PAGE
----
The outer rigid layer or shell is rigid, as meaning non-bendable, in use. The layer or shell is manufactured from a hard, rigid material so that receiving cavity 19 is defined prior to use. In use, the layer or shell 12 is rigid as defined by the definition set forth in Webster's New World Dictionary, Second College Edition, published by Simon and Schuster, having Library of Congress No. 0-671-41809-2, cl., indexed. Page 1226 defines “rigid” as “1. Not bending or flexible, unyielding; stiff and hard (a rigid metal girder). 2. Not moving, firmly fixed.” Rigid layer or shell 12 maintains its shape and will not bend once applied to the hand of the user. The rigid brace is not intended nor desired to bend during fitting onto the user's hand and certainly the layer or shell must not bend or yield once installed on the hand. Prior splints employ soft, pliable and bendable components which yield or bend when the user moves his hand, which re-configures or adjusts the splint which causes rubbing between the skin and the splint. This friction or rubbing causes ulcerations and sores.
The strap assembly includes three straps, wherein one end of each strap is fixly secured to the member 11. For example, a thumb strap 14 has one end selected for non-pivotal, fixed attachment to the brace member shell 12 by means of a non-pivotal, fixed rivet 15 that is used in order to retain one end of a mid or palm strap 16. An end of an upper palm strap 17 is attached to the member 11 by a separate, non-pivoting rivet 18. It is to be particularity noted that each of the respective ends which are secured to the member 11 are also formed in a fold about and around attachment loops. For example, attachment loop 20 is carried at the end strap 14 while loop 21 is carried at the end of strap 16. Loop 22 is carried on the end of strap 17. The loops are retained by the non-pivotal fixed rivets 15 and 16. The fixed loops are intended to insertably receive the free ends of the respective straps after the straps have been wrapped around the member 11 and the injured or fractured hand of the user. For example, end 23 of the upper or top strap 17 is provided with one component of a two-component fastener and is identified by numeral 23 and is intended to be inserted through the loop 22 and folded over the rung of the loop for attachment to a second component of the two-component fastener which is carried on the outer surface of strap 17 and is indicated by numeral 24. The two-component fastener is of a hook and pile type so that an adjustable fit can readily be achieved without having to align fastener components, such as is required by conventional buckles or the like. The fastener component 23 may be of a hook construction while the pile construction 24 is placed along the entire length of the strap from the component 23 to the fastener 18. This construction is illustrated more clearly in FIG. 5. It is to be understood that straps 14 and 16 are constructed in the same manner as described with respect to strap 17 and fasten in a similar manner in that the free end of strap 16 carrying a first component 25 is passed through loop 20 and folded over for attachment with the second component of the hook and pile fastener as indicated by numeral 26. With respect to strap 14, the free end carrying the first fastening component 27 is passed through loop 21 and folded over the rung of the loop for attachment to the second component 28 carried on the outside of strap 14.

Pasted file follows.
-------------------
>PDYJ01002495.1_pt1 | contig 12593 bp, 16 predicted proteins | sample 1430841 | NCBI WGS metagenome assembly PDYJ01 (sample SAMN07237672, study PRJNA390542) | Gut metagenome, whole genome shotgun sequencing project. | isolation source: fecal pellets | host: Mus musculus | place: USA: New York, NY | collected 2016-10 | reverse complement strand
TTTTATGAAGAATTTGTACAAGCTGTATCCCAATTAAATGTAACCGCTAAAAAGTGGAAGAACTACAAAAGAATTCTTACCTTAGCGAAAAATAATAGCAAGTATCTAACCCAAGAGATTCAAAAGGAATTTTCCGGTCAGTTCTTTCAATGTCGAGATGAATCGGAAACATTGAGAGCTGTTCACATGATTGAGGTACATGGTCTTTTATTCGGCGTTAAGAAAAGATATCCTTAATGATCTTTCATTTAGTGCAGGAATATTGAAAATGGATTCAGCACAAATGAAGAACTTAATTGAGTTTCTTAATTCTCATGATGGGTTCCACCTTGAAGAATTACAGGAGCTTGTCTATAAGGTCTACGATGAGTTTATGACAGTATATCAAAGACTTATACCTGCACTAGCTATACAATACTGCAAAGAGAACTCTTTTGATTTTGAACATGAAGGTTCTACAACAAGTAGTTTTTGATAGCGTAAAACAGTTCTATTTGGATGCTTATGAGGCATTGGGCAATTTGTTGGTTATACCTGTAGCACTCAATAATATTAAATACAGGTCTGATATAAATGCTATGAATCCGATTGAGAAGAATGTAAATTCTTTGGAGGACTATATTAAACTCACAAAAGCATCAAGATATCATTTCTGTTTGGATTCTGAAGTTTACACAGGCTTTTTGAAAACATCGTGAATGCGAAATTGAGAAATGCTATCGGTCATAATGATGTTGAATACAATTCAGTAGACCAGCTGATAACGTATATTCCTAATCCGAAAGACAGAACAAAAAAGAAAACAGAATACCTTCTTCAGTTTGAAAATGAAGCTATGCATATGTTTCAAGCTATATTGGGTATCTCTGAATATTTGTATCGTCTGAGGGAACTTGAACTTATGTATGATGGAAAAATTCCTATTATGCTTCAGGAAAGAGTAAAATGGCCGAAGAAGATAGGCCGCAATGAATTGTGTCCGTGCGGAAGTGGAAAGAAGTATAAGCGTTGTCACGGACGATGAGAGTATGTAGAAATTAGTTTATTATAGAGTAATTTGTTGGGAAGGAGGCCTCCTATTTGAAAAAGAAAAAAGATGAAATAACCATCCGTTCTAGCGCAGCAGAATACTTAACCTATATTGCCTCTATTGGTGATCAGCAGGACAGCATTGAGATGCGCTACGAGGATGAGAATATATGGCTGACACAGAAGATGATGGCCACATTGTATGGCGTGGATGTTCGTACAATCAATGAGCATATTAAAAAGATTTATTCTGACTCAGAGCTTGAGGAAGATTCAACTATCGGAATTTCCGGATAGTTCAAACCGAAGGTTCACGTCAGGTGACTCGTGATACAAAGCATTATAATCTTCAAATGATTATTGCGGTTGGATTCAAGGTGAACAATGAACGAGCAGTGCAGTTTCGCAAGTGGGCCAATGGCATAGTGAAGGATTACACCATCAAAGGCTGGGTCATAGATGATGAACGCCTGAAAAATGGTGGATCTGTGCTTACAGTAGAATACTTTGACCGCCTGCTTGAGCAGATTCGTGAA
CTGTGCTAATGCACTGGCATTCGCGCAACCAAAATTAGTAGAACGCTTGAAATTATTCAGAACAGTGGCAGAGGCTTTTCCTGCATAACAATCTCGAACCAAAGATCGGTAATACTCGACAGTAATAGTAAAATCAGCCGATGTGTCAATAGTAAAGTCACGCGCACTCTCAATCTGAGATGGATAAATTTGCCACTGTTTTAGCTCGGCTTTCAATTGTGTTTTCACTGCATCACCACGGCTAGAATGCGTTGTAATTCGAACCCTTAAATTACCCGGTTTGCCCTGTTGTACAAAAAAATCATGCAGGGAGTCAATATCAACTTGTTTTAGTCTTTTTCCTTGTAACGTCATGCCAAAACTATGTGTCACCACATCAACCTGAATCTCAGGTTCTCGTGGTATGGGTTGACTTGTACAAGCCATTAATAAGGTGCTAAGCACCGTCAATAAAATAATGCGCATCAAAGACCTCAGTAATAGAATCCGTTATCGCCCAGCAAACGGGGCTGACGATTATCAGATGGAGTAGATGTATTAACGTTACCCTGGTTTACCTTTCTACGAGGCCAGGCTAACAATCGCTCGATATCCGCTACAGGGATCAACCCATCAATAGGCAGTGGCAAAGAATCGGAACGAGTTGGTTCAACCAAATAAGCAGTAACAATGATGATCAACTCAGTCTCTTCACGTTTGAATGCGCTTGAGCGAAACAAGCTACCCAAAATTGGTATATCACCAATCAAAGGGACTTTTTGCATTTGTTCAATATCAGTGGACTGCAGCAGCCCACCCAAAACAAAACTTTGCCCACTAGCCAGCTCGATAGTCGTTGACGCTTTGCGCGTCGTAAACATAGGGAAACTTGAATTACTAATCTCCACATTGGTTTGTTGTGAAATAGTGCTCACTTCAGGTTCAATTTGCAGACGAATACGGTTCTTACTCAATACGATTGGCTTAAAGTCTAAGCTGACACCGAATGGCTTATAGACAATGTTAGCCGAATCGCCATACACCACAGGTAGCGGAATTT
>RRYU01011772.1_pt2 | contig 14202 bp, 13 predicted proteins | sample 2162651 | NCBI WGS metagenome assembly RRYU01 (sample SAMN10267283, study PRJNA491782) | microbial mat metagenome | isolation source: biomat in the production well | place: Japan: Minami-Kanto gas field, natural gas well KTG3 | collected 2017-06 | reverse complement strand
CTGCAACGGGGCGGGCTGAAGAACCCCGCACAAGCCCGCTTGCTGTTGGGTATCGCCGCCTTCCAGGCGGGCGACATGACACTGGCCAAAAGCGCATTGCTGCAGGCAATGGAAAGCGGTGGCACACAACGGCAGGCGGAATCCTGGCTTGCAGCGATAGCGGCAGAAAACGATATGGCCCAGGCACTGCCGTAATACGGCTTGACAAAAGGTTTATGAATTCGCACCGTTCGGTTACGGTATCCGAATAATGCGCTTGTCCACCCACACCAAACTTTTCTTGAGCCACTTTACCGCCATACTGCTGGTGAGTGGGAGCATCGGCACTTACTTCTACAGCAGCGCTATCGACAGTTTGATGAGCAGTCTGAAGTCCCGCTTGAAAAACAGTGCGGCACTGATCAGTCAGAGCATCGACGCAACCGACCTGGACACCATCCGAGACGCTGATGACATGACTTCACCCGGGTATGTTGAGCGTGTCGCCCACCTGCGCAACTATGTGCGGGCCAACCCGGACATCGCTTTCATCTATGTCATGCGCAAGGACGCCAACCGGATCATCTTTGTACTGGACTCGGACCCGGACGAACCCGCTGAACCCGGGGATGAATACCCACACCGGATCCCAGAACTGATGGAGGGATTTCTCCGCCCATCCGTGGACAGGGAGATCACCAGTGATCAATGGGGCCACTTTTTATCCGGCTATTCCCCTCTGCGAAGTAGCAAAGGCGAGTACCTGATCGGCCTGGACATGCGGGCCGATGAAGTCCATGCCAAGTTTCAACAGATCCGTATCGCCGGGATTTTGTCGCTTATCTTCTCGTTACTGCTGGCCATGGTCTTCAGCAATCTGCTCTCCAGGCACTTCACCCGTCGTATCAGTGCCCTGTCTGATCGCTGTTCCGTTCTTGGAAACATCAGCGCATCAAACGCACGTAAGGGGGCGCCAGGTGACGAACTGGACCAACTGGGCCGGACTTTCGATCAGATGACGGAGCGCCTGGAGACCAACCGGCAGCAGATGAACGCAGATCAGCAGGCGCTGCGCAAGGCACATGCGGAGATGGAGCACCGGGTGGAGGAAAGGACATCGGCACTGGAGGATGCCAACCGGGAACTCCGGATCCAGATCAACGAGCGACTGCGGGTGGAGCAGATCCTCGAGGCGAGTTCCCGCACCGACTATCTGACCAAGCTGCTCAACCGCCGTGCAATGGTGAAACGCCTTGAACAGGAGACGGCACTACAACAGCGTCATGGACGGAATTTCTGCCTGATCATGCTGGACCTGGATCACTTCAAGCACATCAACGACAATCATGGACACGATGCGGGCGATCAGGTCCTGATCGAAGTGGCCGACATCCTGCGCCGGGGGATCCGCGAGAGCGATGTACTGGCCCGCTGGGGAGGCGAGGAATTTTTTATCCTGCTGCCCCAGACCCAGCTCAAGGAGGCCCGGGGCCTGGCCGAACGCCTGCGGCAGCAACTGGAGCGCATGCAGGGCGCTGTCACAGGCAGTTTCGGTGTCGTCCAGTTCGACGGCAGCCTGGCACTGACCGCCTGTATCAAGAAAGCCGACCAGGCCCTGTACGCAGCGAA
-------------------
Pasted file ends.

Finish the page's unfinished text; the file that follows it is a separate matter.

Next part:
Each of the respective straps 14, 16 and 17 are composed of a cloth or fabric material with the first and second components of the two-component fastener carried on the outside surfaces of the strap material. The straps are flexible and are soft without skin damaging edges so as not to cause discomfort when the straps are wound about the brace member 11 and the hand of the user.
The mid-palm strap 16 may carry a spacer cushion member 30 which may be detachably connected to the strap 16 and may be slid along the mid-section of the strap to a desired location. It is intended that member 30, if used, be placed between the thumb and index finger of the user when the strap assembly has been fastened.